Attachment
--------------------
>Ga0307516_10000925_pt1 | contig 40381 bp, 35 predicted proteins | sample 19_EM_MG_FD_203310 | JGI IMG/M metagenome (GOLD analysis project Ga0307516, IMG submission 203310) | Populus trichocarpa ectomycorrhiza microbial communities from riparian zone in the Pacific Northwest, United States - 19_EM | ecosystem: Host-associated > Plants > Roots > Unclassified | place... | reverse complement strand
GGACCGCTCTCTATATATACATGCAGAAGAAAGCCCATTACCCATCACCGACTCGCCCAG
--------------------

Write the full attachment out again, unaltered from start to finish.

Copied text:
>Ga0307516_10000925_pt1 | contig 40381 bp, 35 predicted proteins | sample 19_EM_MG_FD_203310 | JGI IMG/M metagenome (GOLD analysis project Ga0307516, IMG submission 203310) | Populus trichocarpa ectomycorrhiza microbial communities from riparian zone in the Pacific Northwest, United States - 19_EM | ecosystem: Host-associated > Plants > Roots > Unclassified | place... | reverse complement strand
GGACCGCTCTCTATATATACATGCAGAAGAAAGCCCATTACCCATCACCGACTCGCCCAG